The Lennon Play is intended as a turning point for the Temporary, which in five years of operation has produced some 20 one- or two-night performances in a variety of spaces but has never offered a play for an extended run. The company was launched in late 1984 with When I Have Fears, a tribute to the late cabaret singer Martha Schlamme at the Organic Lab Theater. “It started out as a one-man show by me,” says Farrell, who studied with Schlamme in New York and sought to emulate the way she told stories through music and poetry. But it ended up as a “gallimaufry”–what Farrell describes as a “performance-art variety showcase” of numerous performers, who all created routines on the theme of fear.

Subsequent events were organized around such themes as foolishness, dancing, the movies, the telephone, and the works of Tennessee Williams. “We told people who wanted to participate that the theme was not the reason for the evening–it was the excuse,” Farrell notes. Since the performers weren’t paid, members of Actors’ Equity were prohibited by union rules from doing anything that was memorized. “They could do songs, improvs, readings; I was the MC,” says Farrell, himself an Equity member. “There were plenty of non-union actors to do scenes.”

Performing at such spaces as the Organic, Second City E.T.C., and Sheffield’s bar, the Temporary operated hand to mouth and on a show-by-show basis. Farrell says, “We made enough money to get us where we are now–which is that we don’t want to do one-nighters anymore! We want to do a full run and have real rehearsals. We want to do fuller work, a cohesive evening. And we want our own home.”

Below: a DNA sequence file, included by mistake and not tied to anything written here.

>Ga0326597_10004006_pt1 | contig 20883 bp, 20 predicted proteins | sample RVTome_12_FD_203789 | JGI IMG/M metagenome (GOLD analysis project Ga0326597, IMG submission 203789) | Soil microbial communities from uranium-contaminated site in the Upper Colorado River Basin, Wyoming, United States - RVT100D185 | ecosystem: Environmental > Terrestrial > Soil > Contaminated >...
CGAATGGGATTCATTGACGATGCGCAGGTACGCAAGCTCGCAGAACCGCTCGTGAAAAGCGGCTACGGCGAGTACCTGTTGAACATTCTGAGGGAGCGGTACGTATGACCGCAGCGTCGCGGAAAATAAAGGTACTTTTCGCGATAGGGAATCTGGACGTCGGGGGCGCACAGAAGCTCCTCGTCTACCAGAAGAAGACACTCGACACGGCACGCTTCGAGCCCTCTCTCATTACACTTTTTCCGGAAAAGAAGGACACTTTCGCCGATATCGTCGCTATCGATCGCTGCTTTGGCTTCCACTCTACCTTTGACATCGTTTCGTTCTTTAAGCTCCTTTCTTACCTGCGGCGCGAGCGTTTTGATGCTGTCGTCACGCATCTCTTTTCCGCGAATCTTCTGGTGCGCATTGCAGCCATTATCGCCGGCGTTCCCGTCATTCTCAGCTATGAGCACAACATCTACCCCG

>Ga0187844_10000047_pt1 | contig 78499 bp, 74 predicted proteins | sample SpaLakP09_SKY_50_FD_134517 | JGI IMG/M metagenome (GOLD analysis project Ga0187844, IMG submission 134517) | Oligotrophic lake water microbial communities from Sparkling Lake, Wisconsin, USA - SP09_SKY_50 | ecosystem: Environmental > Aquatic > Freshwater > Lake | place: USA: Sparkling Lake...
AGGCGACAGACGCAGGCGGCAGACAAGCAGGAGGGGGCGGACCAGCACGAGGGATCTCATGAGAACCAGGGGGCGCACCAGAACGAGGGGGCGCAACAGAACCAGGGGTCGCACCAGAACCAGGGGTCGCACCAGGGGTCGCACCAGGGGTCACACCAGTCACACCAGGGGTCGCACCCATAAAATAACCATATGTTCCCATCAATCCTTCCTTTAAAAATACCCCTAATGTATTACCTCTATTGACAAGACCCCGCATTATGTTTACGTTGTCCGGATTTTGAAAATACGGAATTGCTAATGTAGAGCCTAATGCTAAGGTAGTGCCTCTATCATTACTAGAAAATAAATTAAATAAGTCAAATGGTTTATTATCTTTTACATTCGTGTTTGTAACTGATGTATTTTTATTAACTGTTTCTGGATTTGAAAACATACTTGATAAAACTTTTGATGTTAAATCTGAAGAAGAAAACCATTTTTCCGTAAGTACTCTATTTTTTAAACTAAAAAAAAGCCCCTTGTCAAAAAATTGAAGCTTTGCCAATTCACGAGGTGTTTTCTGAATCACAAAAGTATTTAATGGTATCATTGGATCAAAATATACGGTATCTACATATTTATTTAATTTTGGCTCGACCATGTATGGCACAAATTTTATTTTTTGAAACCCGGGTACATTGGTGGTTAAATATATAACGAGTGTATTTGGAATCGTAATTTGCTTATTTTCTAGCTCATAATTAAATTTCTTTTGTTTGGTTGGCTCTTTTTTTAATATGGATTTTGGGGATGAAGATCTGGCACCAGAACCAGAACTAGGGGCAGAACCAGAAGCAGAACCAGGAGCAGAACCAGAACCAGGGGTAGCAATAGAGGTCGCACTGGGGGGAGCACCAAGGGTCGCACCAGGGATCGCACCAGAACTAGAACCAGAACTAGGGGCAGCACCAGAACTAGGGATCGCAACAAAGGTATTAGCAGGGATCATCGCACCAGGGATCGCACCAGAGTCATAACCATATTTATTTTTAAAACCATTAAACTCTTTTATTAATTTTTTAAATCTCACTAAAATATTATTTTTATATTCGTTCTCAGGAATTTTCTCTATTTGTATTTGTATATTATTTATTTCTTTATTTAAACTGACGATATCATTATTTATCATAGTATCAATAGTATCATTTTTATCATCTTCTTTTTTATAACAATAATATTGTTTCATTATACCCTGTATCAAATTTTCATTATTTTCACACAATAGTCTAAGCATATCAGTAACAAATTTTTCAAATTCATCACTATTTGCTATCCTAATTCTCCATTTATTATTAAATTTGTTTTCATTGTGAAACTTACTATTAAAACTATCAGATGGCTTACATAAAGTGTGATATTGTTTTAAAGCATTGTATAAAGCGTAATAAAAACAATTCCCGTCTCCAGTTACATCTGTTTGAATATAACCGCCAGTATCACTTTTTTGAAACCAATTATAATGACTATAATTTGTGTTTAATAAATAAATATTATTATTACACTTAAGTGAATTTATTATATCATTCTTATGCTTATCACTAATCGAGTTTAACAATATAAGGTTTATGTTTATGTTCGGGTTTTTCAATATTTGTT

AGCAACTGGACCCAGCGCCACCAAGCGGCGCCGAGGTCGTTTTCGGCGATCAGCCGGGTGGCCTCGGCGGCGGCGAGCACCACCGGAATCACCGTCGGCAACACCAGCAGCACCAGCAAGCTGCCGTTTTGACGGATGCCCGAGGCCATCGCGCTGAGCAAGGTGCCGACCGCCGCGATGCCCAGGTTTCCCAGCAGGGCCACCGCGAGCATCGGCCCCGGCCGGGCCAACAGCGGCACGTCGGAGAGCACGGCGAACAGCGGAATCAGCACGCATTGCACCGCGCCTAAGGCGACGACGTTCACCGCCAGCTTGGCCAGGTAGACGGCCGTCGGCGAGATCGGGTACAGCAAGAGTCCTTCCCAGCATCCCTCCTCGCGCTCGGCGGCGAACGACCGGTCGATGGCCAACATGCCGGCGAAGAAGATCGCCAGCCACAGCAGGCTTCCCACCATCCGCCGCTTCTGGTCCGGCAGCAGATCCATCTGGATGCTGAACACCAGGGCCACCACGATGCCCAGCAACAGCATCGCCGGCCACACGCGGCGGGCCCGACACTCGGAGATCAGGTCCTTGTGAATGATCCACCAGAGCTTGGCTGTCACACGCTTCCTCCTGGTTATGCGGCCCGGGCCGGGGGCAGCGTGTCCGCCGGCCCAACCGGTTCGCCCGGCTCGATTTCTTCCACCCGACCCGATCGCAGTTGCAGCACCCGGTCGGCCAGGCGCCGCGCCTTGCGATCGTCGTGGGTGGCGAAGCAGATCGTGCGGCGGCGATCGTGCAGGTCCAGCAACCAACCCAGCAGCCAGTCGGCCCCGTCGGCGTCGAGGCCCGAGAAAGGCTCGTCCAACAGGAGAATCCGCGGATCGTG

Thus The Lennon Play inaugurates the Temporary’s first permanent home: the Okefenokee Playhouse in Rogers Park. The theater’s name reflects Farrell’s intent to mount his own stage adaptation of Impollutable Pogo, the 1970 collection of cartoons by Walt Kelly; but that project recently hit a snag when Farrell was negotiating for rights with the Kelly estate. Instead, Temporary will follow up The Lennon Play in the fall with an evening of Dorothy Parker stories, which should fulfill a primary preoccupation of theirs: “taking work that isn’t normally theatrical and theatricalizing it.”

The Lennon Play opens Thursday, August 10, at 8 PM at the Okefenokee Playhouse, 1257 W. Loyola, and runs through September 3. Tickets are $8 (with senior and student discounts); performances are Wednesday, Friday, and Saturday at 8 PM and Sunday at 3 PM. For information or reservations, call 465-1312.

Art accompanying story in printed newspaper (not available in this archive): photo/Bruce Powell.